Books > Old Books > The White Peacock (1906)


Page 31

PART I - CHAPTER III
A VENDOR OF VISIONS


`Really?' said she, chuckling.
'No,' said he, trying to recall his previous impressions. She laughed heartily, saying: ` You're growing up.'
`How?' he asked.
`Growing up,' she repeated, still laughing. `But I'm sure I was never boyish,' said he.
'I 'm teaching you,' said she, 'and when you're boyish
vou 'll be a very decent man. A mere man daren't be a boy for fear of tumbling off his manly dignity, and then he 'd be a fool, poor thing.'
He laughed, and sat still to think about it, as was his way.
Do you like pictures?' she asked suddenly, being tired of looking at him.
`Better than anything,' he replied.
'Except dinner, and a warm hearth and a lazy evening,' she said.
He looked at her suddenly, hardening at her insult, and biting his lips at the taste of this humiliation. She repented, and smiled her plaintive regret to him.
`I 'll show you some,' she said, rising and going out of the room. He felt he was nearer her. She returned, carrying a pile of great books.
'Jove-you 're pretty strong!' said he.
'You are charming in your compliment,' she said.
He glanced at her to see if she were mocking:
`That 's the highest you could say of me, isn't it?' she insisted.
'Is it?' he asked, unwilling to compromise himself.
`For sure,' she answered, and then, laying the books on the table, ' I know how a man will compliment me by the way he looks at me'-she kneeled before the fire. 'Some look at my hair, some watch the rise and fall of my breathing, some look at my neck, and a few-not you among them-look me in the eyes for my thoughts. To you, I'rn a fine specimen, strong! Pretty strong ! You primitive man!'
He sat twisting his fingers ; she was very contrary.
`Bring your chair up,' she said, sitting down at the table and opening a book. She talked to him of each picture,

travel books:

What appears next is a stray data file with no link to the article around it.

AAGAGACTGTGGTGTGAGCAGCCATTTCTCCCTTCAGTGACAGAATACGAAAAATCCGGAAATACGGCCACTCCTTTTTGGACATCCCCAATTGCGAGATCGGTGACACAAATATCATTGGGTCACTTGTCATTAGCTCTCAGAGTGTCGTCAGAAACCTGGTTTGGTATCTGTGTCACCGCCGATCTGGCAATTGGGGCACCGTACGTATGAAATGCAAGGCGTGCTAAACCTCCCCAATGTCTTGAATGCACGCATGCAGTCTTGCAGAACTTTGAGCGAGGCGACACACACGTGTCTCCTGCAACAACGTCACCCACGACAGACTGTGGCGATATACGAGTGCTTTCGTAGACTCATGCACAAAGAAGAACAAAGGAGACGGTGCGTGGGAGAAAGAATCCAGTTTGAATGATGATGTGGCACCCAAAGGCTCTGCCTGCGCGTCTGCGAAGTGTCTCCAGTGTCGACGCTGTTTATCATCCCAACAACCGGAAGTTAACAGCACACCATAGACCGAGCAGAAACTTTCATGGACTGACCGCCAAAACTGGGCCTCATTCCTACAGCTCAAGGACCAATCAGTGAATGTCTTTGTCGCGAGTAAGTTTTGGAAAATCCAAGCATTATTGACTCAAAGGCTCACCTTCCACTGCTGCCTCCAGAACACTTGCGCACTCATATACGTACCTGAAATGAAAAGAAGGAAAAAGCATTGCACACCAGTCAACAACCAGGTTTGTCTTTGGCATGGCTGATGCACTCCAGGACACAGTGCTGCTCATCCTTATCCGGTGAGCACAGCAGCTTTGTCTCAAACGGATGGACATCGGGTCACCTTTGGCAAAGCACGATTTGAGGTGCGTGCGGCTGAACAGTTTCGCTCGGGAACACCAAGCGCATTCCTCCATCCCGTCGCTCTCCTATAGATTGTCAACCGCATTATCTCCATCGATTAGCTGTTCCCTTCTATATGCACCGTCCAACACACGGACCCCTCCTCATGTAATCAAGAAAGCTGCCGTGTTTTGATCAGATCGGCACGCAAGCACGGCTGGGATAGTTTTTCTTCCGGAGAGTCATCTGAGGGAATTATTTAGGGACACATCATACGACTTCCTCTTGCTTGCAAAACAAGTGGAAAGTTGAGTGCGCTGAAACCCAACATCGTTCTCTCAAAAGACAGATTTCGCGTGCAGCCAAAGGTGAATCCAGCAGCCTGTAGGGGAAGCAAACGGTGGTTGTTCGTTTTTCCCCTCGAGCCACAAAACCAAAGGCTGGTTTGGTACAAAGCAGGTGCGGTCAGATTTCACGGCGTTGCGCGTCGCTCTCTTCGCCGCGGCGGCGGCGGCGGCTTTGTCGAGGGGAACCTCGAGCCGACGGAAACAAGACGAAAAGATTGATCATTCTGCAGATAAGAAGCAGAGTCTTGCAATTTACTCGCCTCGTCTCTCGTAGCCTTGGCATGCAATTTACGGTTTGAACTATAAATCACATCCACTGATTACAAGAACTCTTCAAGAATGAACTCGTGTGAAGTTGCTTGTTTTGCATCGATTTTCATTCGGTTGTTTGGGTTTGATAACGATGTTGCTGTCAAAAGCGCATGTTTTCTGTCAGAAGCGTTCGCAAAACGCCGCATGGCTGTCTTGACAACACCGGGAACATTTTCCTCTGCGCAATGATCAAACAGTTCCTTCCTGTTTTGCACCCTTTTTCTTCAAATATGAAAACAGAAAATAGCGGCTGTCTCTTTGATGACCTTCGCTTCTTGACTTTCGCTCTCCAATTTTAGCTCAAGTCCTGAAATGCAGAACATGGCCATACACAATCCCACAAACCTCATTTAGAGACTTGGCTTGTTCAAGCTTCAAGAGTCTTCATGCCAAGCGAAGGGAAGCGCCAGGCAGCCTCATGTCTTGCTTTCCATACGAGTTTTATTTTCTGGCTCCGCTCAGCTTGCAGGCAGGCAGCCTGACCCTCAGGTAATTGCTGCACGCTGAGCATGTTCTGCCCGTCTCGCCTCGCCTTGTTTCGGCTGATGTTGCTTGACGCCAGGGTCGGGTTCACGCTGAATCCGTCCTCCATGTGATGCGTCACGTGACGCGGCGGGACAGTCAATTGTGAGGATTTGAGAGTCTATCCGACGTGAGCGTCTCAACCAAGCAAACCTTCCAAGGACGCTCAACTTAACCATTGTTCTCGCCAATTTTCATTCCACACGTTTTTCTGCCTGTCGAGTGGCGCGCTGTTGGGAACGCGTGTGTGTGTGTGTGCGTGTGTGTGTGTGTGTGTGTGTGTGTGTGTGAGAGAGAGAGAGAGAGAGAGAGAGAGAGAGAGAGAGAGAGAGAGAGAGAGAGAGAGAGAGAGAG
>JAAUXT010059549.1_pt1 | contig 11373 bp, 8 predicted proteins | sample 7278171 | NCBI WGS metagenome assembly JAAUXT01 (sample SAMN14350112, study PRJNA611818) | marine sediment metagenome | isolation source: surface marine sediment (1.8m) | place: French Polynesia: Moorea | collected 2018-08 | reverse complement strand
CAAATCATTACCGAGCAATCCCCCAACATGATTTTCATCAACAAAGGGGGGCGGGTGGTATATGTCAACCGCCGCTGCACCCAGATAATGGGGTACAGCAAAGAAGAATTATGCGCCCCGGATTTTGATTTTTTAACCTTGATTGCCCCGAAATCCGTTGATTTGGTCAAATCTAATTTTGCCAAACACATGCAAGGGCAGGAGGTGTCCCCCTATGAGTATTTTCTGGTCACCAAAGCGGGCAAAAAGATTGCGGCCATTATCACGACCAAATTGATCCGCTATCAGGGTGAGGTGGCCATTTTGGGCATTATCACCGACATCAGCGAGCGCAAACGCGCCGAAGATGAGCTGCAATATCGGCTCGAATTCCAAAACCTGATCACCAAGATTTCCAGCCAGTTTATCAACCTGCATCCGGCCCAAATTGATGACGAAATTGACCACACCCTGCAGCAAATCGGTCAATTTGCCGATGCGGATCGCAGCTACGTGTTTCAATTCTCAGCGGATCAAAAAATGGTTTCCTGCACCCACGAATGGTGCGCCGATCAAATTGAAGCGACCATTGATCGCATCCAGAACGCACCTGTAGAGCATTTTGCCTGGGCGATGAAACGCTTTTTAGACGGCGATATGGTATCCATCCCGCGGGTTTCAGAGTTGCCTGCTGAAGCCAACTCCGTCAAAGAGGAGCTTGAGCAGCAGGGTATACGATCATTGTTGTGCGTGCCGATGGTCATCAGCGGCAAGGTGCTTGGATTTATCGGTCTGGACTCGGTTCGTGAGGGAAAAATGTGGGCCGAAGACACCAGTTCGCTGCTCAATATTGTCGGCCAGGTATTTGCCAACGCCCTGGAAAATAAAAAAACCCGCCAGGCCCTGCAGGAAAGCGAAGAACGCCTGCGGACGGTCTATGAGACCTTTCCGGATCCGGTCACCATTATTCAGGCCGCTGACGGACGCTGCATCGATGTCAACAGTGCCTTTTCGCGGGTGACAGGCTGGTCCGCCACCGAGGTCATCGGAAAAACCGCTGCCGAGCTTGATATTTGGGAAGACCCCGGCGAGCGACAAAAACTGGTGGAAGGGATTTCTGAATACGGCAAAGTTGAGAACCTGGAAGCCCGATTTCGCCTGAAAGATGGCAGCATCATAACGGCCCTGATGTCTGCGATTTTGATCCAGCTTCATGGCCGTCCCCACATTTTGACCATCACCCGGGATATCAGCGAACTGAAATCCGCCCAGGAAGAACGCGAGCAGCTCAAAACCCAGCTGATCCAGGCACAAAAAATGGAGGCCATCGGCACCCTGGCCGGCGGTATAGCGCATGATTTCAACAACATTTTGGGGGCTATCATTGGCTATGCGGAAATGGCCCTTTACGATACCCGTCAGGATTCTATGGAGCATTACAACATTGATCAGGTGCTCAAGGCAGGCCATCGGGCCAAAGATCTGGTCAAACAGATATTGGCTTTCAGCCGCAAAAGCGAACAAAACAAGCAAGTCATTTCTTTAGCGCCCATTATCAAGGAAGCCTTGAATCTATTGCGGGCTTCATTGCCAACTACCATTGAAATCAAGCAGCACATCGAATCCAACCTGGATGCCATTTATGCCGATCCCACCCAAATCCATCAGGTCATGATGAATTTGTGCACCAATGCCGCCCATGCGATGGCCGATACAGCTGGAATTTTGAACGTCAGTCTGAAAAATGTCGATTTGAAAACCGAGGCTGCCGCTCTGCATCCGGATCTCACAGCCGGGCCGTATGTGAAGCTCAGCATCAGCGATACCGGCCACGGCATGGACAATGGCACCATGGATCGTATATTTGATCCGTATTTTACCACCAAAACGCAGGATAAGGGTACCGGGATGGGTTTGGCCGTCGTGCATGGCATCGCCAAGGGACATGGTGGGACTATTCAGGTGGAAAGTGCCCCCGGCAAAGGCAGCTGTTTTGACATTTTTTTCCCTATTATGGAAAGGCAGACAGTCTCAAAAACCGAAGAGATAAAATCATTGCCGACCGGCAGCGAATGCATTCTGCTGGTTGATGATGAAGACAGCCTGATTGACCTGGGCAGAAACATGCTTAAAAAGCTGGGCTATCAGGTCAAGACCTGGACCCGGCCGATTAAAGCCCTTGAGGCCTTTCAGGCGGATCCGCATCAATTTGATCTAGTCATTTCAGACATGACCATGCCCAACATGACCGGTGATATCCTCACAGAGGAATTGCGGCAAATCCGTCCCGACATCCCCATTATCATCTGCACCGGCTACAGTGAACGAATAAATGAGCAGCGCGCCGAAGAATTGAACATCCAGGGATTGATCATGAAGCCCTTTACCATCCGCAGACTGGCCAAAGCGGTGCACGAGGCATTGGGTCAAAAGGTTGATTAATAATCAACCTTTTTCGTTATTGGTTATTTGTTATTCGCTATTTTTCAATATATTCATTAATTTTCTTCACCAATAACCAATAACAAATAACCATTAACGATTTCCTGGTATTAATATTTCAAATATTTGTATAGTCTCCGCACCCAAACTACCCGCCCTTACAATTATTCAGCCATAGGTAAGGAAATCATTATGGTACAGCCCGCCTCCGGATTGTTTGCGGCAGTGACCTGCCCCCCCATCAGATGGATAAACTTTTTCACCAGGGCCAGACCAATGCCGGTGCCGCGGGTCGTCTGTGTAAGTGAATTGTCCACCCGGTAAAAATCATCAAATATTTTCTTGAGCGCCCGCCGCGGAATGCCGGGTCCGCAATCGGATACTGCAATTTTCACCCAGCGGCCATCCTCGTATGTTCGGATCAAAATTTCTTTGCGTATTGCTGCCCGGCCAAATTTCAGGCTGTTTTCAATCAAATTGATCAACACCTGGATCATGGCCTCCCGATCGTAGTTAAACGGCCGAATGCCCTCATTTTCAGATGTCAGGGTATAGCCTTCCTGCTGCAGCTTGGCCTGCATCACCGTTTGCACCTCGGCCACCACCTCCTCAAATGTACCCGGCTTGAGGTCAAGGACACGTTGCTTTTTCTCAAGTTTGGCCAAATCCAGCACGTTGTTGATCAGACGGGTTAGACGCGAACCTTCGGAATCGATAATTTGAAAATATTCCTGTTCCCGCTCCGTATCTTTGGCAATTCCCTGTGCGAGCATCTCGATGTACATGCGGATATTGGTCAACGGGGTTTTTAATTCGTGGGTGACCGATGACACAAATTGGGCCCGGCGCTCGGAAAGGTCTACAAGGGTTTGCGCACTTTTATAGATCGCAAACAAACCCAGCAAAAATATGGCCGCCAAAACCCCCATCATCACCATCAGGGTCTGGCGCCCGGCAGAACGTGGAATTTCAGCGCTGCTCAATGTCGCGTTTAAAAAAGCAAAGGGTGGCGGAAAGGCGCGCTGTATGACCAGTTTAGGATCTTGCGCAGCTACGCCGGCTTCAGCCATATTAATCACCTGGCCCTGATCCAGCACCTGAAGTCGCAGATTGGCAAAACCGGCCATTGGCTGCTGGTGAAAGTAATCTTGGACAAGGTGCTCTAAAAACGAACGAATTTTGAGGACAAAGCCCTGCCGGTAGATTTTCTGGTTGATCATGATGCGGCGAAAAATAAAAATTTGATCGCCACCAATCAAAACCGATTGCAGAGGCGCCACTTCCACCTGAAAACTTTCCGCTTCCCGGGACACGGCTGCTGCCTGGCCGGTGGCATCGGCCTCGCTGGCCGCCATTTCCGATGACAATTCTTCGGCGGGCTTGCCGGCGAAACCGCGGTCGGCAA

where is HTML where is HEAD where is TITLE `Really?' said she, chuckling. 'No,' said he, trying to recall his previous impressions. She laughed heartily, saying: ` You're growing up.' `How?' he asked. `Growing up,' she repeated, still laughing. `But I'm sure I was never boyish,' said he. 'I 'm teaching you,' said she, 'and when you're boyish vou 'll be a very decent man. A mere man daren't be a boy for fear of tumbling off his manly dignity, and then he 'd be a fool, poor thing.' He laughed, and sat still to think about it, as was his way. Do you like pictures?' she asked suddenly, being tired of looking at him. `Better than anything,' he replied. 'Except dinner, and a warm hearth and a lazy evening,' she said. He looked at her suddenly, hardening at her insult, and biting his lips at what is taste of this humiliation. She repented, and smiled her plaintive regret to him. `I 'll show you some,' she said, rising and going out of what is room. He felt he was nearer her. She returned, carrying a pile of great books. 'Jove-you 're pretty strong!' said he. 'You are charming in your compliment,' she said. He glanced at her to see if she were mocking: `That 's what is highest you could say of me, isn't it?' she insisted. 'Is it?' he asked, unwilling to compromise himself. `For sure,' she answered, and then, laying what is books on what is table, ' I know how a man will compliment me by what is way he looks at me'-she kneeled before what is fire. 'Some look at my hair, some watch what is rise and fall of my breathing, some look at my neck, and a few-not you among them-look me in what is eyes for my thoughts. To you, I'rn a fine specimen, strong! Pretty strong ! You primitive man!' He sat twisting his fingers ; she was very contrary. `Bring your chair up,' she said, sitting down at what is table and opening a book. She talked to him of each picture, where is meta name="keywords" content="old books, Free book , free book offer , free audio books , free coloring book pages , free book reports , free audio book , audio books free download , book free , free guest book , books free , free book summaries , download free audio books , free childrens books." where is where are they now rel="stylesheet" type="text/css" href="../../style.css" where is meta http-equiv="Content-Type" content="text/html; charset=iso-8859-1" where is BODY bgColor=#ffffff text="#000000" where are they now ="#000000" v where are they now ="#FF0000" where is div align="center" where is strong where is strong where is a href="http://www.aaoldbooks.com" Books > where is a href="../default.asp" title="Book" Old Books > where is strong where is a href="default.asp" The White Peacock (1906) where is table width="700" border="1" align="center" cellpadding="15" cellspacing="0" where is center where is tr where is td width="160" align="center" valign="top" where is div align="center" where is td align="center" valign="top" where is div align="left" where is div align="center" where is p align="left" Page 31 where is strong PART I - CHAPTER III A VENDOR OF VISIONS where is p align="justify" `Really?' said she, chuckling. 'No,' said he, trying to recall his previous impressions. She laughed heartily, saying: ` You're growing up.' `How?' he asked. `Growing up,' she repeated, still laughing. `But I'm sure I was never boyish,' said he. 'I 'm teaching you,' said she, 'and when you're boyish vou 'll be a very decent man. A mere man daren't be a boy for fear of tumbling off his manly dignity, and then he 'd be a fool, poor thing.' He laughed, and sat still to think about it, as was his way. Do you like pictures?' she asked suddenly, being tired of looking at him. `Better than anything,' he replied. 'Except dinner, and a warm hearth and a lazy evening,' she said. He looked at her suddenly, hardening at her insult, and biting his lips at what is taste of this humiliation. She repented, and smiled her plaintive regret to him. `I 'll show you some,' she said, rising and going out of what is room. He felt he was nearer her. She returned, carrying a pile of great books. 'Jove-you 're pretty strong!' said he. 'You are charming in your compliment,' she said. He glanced at her to see if she were mocking: `That 's what is highest you could say of me, isn't it?' she insisted. 'Is it?' he asked, unwilling to compromise himself. `For sure,' she answered, and then, laying what is books on what is table, ' I know how a man will compliment me by what is way he looks at me'-she kneeled before what is fire. 'Some look at my hair, some watch what is rise and fall of my breathing, some look at my neck, and a few-not you among them-look me in what is eyes for my thoughts. To you, I'rn a fine specimen, strong! Pretty strong ! You primitive man!' He sat twisting his fingers ; she was very contrary. `Bring your chair up,' she said, sitting down at what is table and opening a book. She talked to him of each picture, where is Server.Execute("_SiteMap.asp") %